Last year, we shared a video of 6 Scottish high rise buildings that were imploded simultaneously, which was one of our favorite demolition videos of 2015. The problem, however, was that only 4 of them actually fell completely, causing delays as crews had to use high reach machinery to complete the job.
When the Red Roads high rise residential flats were built in the 1960s, they were actually the tallest of their kind in Europe. After a few decades of deterioration, the buildings had to be removed and they put on quite the show doing so. If you haven’t seen it before, you can check out the video, uploaded to Youtube by Green hand gang, below (NSFW language at 9 second mark):
As you can see, two of the buildings failed to fall, one still standing 11 stories high and the other standing 13 stories high. After months of investigation into the failure, the cause has finally been determined. According to BBC News, the main issue was the inconsistencies in construction records. Safedem, the demolition contractor, noted in the report that the 50 year old drawings stated the steel inside the buildings was considerably smaller than what had actually been installed, causing them to underestimate the “robustness” of the building. The report also states that “Safedem had carried out detailed surveys and noted a number of discrepancies between the surveyed buildings and the design drawings and therefore appear to have followed good practice.” Because of the discovery of discrepancies, the agency that completed the report also explained that the company could have done more to err on the side of caution, especially with regards to pre-weakening the structures.
The clearing of the site is still set to be complete on schedule in 2017.
Full story: Glasgow's Red Road tower blocks 'too tough' for blast demolition | BBC
Multiple buildings imploded at the same time with multiple different camera views? Sounds like the making of a great demolition video.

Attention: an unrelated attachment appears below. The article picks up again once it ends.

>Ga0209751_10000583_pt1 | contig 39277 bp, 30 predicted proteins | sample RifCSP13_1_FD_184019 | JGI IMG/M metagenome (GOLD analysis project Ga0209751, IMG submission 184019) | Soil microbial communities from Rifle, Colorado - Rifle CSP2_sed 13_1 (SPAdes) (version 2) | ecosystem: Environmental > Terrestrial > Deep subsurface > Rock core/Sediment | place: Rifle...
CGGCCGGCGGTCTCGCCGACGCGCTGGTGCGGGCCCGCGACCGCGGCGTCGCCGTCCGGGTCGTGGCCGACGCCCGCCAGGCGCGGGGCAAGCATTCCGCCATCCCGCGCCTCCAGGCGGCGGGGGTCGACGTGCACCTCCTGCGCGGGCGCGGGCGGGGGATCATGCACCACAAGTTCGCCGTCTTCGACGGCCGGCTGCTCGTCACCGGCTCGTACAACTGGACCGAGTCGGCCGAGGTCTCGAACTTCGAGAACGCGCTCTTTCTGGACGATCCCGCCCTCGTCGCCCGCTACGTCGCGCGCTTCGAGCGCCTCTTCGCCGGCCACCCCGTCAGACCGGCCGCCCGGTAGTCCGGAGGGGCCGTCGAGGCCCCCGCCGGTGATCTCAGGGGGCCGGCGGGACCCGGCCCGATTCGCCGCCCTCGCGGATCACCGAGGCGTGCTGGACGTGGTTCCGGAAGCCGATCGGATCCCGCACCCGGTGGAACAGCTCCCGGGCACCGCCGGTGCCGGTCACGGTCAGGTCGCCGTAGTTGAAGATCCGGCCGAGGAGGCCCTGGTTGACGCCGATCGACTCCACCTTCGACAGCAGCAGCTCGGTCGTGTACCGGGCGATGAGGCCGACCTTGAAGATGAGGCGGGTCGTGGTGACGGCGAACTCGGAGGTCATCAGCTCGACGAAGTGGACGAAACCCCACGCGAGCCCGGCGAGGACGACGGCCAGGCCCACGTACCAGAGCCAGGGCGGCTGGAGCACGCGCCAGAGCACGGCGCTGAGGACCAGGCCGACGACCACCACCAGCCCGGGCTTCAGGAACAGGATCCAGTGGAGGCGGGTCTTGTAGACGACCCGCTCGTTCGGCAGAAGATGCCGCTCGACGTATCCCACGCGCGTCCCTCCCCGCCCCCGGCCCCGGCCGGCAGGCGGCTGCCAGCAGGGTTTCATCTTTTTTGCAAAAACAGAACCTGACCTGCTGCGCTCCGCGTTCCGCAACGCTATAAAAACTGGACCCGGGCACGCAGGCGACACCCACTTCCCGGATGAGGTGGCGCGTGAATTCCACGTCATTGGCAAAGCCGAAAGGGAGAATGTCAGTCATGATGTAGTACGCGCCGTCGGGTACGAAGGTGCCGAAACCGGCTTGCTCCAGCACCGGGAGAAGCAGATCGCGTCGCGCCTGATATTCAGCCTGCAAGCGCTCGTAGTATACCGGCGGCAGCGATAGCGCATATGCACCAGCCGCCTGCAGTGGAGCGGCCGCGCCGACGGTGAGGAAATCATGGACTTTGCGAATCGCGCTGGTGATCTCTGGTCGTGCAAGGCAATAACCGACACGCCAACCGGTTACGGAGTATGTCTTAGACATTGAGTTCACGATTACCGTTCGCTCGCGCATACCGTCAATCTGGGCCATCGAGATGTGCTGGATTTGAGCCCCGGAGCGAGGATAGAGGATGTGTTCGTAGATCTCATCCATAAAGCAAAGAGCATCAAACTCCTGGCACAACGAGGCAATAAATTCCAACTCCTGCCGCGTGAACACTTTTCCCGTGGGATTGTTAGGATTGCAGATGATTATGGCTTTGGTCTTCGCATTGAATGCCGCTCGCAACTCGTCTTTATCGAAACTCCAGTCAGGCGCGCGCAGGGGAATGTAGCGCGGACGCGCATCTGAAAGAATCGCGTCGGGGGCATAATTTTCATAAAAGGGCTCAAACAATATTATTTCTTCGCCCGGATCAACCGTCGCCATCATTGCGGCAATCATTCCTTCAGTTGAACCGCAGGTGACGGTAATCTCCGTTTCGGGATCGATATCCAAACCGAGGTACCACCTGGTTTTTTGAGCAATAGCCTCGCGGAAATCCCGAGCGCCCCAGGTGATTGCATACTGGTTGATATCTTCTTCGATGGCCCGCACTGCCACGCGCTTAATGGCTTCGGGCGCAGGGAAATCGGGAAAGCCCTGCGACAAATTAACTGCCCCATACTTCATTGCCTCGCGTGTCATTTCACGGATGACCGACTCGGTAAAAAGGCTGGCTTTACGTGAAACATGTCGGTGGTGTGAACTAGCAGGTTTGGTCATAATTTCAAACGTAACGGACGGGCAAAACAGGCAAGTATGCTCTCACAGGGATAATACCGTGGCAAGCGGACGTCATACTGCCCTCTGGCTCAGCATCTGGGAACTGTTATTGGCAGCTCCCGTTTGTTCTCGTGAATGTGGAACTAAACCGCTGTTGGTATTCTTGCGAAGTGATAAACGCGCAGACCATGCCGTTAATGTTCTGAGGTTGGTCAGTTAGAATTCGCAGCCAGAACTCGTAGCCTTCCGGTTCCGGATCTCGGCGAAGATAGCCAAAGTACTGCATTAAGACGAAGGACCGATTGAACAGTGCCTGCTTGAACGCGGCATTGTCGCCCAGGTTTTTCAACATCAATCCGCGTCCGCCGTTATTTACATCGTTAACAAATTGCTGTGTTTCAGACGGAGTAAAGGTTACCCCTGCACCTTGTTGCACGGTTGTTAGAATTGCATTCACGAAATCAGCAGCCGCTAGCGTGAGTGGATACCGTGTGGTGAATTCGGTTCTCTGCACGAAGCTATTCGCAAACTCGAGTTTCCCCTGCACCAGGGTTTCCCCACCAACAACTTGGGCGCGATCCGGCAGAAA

Demolition by implosion videos are always fun to watch. Adding an element of water makes them even more dramatic, though it’s probably not great for the ecosystem. Late last week, a one mile long, 23 year-old bridge in China was imploded in front of a crowd of spectators and caught on camera.
On Monday morning, a 13 story building in Miami Beach that was being prepped for demolition suddenly collapsed, injuring one Project Manager that was struck by debris.
In January of 2018, ten construction workers were killed and another eight were injured when a bridge spanning the Chirajara canyon in Columbia partially collapsed. That collapse has since been blamed on a poor design, reports have stated. Last week, the remaining sections of the bridge were demolished in dramatic fashion.
A couple weeks ago, we shared a list of the 100 tallest buildings to ever be demolished. One of the most interesting things that I learned while researching for that article was that although Detroit’s Greater Department Hudson Store was not the tallest building on the list (it was #21), it was the tallest on the list to actually be imploded.
In February, JP Morgan Chased announced their plans to demolish their current 52-story headquarters located in Manhattan. Turns out, when that demolition is complete, it will also break the record for the tallest building ever voluntarily demolished.
One thing’s for sure, the only thing better than one structure being demolished is two structures being demolished at the same time. Late last week, a decommissioned Florida Power Plant saw to the implosion of two 462 feet tall cooling towers in spectacular fashion.
Demolitions by implosion seems like the easiest way to knock down a structure, but there is so much preparation that goes into it that even the slightest mistake can have a huge impact. When smokestacks are demolished correctly, it can be a thing of beauty, like when these two silos in Scotland hit each other midair or when this asbestos filled stack was precisely demolished to fall into a pool of water. Things didn’t go so smoothly for demolition crews in Denmark last week, however.
As we’ve seen in the past, demolitions aren’t all about implosions. There are still many manual demolitions that are carried out by skilled excavator operators. The Victoria Street Bridge in Ontario, Canada is a recent example of that.